I feel this quote exemplifies the influence of Arabic trade. China is not an area that comes to mind when we think of Arabic and Muslim trade. When we get onto the 'Hundred Years of Humiliation' for China you may find similarities between this incident and the reactions to the British informal empire. Anyway, the photo above shows the Huaisheng Mosque in Guangzhou built to accommodate the Muslim traders and even acted as a lighthouse for Guangzhou. Arab traders helped spread mainly Islam throughout the world. The two main areas we shall look at is East Africa and South East Asia. The great Muslim traveler Ibn Battuta visited Mogadishu, Mombasa and Kilwa in 1331 showing how entrenched Islam had gotten through trade. Ibn Battuta only visited areas where Islam had become the dominant religion. In particular Zanzibar became a key area for trade. Being a few islands off of the African coast with access to the Indian Ocean it was expected. Islam and Zoroastrianism (from Persian traders) helped establish these religions in the area, although Zoroastrianism has been eclipsed by Islam and Christianity now. An Arab population grew on Zanzibar and they eventually ruled the area all the way until 1964. The Indian Ocean trade can be best seen in East Africa today with Swahili. Swahili itself is an Arabic word and today many Swahili words are of Arabic origin. Somalia and Tanzania in particular have sizable Muslim populations today; all this from the Indian Ocean trade.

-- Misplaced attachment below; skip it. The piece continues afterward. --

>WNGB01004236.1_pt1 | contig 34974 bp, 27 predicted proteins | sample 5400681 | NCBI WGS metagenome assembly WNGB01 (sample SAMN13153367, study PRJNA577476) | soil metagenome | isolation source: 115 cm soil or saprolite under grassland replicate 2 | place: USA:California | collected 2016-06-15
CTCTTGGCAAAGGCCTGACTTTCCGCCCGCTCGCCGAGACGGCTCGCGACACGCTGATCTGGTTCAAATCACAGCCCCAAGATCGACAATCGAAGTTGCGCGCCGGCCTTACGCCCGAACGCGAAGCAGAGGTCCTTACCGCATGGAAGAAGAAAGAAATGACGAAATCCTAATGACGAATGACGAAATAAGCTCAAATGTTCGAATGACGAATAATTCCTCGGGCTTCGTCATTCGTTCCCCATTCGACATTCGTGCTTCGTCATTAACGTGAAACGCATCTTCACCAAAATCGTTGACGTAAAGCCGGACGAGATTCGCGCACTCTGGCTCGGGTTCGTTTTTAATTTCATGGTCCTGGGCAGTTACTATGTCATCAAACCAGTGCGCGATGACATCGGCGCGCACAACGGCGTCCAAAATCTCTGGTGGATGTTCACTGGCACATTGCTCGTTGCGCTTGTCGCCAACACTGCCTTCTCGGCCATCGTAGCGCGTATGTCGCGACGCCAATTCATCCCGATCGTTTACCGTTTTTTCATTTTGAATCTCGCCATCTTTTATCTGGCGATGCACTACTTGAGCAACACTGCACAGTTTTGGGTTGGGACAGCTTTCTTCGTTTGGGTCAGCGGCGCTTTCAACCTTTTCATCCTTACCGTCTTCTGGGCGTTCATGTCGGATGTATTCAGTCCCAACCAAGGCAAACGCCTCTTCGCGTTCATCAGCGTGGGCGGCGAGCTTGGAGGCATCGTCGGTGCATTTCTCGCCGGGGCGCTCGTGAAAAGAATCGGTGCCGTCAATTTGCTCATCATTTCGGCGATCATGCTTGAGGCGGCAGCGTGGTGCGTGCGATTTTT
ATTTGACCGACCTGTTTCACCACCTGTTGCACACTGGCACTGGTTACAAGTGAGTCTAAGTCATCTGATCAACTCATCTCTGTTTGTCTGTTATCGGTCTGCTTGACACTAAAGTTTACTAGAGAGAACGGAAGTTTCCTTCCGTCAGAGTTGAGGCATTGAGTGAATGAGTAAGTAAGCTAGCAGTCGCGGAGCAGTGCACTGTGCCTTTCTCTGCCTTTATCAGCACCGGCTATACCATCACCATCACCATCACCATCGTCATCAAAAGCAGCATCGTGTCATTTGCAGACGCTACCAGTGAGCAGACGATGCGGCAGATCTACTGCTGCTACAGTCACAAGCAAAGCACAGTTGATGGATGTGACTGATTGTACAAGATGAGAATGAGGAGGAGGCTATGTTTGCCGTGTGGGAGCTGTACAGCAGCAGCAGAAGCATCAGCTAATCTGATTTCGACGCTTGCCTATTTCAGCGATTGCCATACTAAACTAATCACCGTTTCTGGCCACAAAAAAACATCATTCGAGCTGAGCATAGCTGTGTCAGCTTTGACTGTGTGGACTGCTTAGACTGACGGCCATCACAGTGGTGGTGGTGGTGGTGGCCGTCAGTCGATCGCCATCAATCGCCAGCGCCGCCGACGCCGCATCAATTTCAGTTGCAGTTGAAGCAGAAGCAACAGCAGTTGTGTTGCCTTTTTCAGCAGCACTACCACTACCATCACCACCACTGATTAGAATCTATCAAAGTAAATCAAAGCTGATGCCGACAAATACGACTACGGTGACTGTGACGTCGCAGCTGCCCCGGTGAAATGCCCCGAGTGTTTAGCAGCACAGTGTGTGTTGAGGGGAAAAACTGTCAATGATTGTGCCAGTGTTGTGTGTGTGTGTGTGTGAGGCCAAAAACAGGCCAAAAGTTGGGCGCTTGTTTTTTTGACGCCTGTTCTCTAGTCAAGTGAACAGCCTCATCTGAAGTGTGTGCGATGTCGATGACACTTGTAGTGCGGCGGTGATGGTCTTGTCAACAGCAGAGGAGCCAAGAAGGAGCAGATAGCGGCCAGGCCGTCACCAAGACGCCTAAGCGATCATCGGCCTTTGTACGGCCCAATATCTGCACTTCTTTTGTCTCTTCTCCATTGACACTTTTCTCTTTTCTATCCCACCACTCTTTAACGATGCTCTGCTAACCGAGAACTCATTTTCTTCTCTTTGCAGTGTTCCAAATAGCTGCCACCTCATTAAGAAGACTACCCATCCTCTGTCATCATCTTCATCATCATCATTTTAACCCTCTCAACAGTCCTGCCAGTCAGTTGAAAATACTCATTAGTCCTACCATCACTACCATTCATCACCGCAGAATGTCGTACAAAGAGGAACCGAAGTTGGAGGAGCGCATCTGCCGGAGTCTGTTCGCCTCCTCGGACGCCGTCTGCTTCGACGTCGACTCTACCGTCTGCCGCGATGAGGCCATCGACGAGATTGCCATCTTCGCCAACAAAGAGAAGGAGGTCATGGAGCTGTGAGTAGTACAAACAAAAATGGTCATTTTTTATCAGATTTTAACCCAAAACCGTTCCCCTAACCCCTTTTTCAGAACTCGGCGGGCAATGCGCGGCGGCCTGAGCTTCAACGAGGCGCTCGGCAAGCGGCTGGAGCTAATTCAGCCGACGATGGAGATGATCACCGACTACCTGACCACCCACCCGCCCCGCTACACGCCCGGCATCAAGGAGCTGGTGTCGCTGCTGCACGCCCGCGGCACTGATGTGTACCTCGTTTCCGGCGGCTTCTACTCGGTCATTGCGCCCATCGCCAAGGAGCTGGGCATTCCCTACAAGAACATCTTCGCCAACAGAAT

Islam was spread to Indonesia and Malaysia through the same Muslim merchants. Today Indonesia is home to 12.7% of the world's Muslims. Rich in spices the Indonesian archipelago and the Malaysian peninsula were prime areas for trade which Arabic and Muslim merchants took advantage of. Islam arrived via proselytizing merchants and missionaries in the thirteenth-century. Coming from Gujerat in 1290 merchants established themselves in Perlak on the northern tip of Sumatra. Close to the Malayan Strait this allowed merchants to control access to the Indonesian archipelago, and inevitably spread ideas. Malay was converted c.1400, Java and the Moluccas c.1430 and then the southern Philippines in the 1500s. It is noticeable that areas which were less involved in the trade like Thailand, Vietnam, and Burma remained Buddhist. However, not only did Islam get spread via trade. In 670 a kingdom called Srivijaya was founded on Sumatra whose main city was Palembang. Palembang was located 80 kilometers upstream from a river and located between the Sunda and Melaka straits giving them a monopoly of trade. Indian merchants came to Srivijaya and we see great Hindu influences in Srivijaya despite being a Buddhist power.